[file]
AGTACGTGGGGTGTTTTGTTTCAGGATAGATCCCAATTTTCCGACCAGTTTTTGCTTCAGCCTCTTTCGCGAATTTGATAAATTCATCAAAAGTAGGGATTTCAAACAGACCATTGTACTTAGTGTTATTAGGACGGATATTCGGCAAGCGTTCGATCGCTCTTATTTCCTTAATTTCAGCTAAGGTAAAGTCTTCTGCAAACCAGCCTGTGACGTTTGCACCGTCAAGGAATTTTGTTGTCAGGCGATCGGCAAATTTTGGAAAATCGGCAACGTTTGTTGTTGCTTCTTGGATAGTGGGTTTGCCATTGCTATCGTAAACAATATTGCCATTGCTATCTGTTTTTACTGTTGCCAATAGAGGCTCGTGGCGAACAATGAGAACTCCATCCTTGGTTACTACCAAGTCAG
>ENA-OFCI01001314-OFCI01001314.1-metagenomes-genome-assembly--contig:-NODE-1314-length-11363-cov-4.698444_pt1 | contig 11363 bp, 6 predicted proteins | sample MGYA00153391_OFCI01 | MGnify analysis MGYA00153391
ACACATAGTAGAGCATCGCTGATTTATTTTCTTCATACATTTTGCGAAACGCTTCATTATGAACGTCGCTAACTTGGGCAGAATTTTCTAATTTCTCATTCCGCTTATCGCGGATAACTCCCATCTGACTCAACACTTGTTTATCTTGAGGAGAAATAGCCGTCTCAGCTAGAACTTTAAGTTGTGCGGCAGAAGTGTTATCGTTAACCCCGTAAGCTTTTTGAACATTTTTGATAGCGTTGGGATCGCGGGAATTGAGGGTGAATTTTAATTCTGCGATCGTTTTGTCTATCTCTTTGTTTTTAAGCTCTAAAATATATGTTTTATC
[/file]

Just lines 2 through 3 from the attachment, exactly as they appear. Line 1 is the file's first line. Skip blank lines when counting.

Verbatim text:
>ENA-OFCI01001314-OFCI01001314.1-metagenomes-genome-assembly--contig:-NODE-1314-length-11363-cov-4.698444_pt1 | contig 11363 bp, 6 predicted proteins | sample MGYA00153391_OFCI01 | MGnify analysis MGYA00153391
ACACATAGTAGAGCATCGCTGATTTATTTTCTTCATACATTTTGCGAAACGCTTCATTATGAACGTCGCTAACTTGGGCAGAATTTTCTAATTTCTCATTCCGCTTATCGCGGATAACTCCCATCTGACTCAACACTTGTTTATCTTGAGGAGAAATAGCCGTCTCAGCTAGAACTTTAAGTTGTGCGGCAGAAGTGTTATCGTTAACCCCGTAAGCTTTTTGAACATTTTTGATAGCGTTGGGATCGCGGGAATTGAGGGTGAATTTTAATTCTGCGATCGTTTTGTCTATCTCTTTGTTTTTAAGCTCTAAAATATATGTTTTATC